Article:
Location: 340 Tepper – Grand Room
Speaker: Richard Alley
Topic: Slip Slidin’ Away: Ice Sheets and Sea-Level Rise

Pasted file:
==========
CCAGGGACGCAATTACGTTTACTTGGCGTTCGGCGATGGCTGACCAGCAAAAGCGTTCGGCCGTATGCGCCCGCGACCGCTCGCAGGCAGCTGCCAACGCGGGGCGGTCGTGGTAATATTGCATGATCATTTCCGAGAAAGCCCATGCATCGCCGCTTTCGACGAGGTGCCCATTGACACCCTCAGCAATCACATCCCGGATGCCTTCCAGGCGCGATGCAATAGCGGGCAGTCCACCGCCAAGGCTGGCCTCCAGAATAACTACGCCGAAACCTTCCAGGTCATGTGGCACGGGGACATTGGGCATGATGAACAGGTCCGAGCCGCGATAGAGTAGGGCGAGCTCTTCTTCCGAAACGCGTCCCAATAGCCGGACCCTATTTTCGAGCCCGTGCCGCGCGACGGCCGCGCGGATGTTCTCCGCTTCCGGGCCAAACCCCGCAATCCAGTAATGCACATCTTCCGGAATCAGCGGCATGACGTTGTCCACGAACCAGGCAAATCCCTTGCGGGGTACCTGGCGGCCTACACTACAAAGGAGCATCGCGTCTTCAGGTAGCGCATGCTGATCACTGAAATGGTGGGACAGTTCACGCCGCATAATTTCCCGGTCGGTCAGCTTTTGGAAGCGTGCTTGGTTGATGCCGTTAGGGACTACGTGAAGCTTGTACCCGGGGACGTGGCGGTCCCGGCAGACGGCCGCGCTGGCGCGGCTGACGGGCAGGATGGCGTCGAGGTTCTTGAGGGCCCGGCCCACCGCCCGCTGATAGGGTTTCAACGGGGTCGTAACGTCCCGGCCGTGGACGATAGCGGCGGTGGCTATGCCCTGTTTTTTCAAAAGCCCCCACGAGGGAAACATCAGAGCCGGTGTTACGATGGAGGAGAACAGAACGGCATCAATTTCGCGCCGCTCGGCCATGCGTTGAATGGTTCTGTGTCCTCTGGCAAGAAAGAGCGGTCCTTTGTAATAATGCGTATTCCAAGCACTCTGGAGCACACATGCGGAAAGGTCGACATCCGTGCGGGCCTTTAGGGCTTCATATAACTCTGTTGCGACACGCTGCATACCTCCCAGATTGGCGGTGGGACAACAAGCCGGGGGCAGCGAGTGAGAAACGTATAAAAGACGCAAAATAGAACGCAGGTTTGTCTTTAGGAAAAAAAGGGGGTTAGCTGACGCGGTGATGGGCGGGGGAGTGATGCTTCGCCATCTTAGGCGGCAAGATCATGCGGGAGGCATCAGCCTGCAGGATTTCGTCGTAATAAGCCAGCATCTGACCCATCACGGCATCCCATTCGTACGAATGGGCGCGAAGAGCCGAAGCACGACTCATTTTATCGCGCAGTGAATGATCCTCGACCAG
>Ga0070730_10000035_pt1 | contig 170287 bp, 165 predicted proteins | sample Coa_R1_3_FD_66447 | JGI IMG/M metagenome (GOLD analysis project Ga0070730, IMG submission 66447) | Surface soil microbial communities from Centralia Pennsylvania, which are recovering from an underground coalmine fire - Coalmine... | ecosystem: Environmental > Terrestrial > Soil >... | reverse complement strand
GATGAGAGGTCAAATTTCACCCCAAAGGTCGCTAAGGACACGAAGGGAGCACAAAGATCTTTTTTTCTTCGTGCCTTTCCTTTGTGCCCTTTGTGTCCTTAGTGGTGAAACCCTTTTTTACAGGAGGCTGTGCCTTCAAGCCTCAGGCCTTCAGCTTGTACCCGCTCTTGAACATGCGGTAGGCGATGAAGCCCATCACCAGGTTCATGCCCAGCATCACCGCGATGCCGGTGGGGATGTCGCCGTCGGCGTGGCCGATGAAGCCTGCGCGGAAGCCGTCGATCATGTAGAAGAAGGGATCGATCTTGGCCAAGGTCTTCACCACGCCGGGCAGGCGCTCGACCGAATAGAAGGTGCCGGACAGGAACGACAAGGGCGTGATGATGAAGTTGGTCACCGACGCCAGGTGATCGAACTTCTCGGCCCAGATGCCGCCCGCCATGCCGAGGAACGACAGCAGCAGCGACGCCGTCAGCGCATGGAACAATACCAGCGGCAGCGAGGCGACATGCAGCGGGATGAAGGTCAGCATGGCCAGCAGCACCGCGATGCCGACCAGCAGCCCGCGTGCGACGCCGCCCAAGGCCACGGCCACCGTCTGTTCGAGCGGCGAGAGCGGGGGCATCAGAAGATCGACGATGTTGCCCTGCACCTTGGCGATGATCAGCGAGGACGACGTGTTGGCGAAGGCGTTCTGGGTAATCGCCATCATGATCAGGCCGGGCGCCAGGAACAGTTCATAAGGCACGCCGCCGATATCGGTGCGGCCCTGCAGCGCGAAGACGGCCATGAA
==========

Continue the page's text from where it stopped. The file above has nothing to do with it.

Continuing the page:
Warming melts ice, and melting of ice that is not floating contributes to sea level rise. Sea level now is rising because glaciers in the mountains are melting, the ocean is expanding as it warms, and the ice sheets of Greenland and Antarctica are shrinking a little. The ongoing rate of sea-level rise is only about a foot per century (3.3 mm/yr), but is already contributing to coastal problems in some areas. With continuing warming, the rise is expected to accelerate somewhat. But, the chance exists of a great acceleration if instabilities are triggered in the ice sheets. Attention is especially focused on Thwaites Glacier in West Antarctica, where collapse may have been triggered already or else be very close, with the potential of raising sea level 10 feet (3.3 m) in a human lifetime. Large uncertainties motivate vigorous research.